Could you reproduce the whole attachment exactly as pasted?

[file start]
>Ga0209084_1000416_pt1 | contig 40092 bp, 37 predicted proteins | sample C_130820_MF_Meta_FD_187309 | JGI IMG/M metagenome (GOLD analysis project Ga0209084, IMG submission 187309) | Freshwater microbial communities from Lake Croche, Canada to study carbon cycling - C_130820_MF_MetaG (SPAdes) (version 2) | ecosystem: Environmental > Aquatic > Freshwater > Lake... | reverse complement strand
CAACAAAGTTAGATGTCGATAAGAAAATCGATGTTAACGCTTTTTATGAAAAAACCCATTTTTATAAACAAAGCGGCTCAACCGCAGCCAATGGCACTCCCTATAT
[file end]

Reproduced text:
>Ga0209084_1000416_pt1 | contig 40092 bp, 37 predicted proteins | sample C_130820_MF_Meta_FD_187309 | JGI IMG/M metagenome (GOLD analysis project Ga0209084, IMG submission 187309) | Freshwater microbial communities from Lake Croche, Canada to study carbon cycling - C_130820_MF_MetaG (SPAdes) (version 2) | ecosystem: Environmental > Aquatic > Freshwater > Lake... | reverse complement strand
CAACAAAGTTAGATGTCGATAAGAAAATCGATGTTAACGCTTTTTATGAAAAAACCCATTTTTATAAACAAAGCGGCTCAACCGCAGCCAATGGCACTCCCTATAT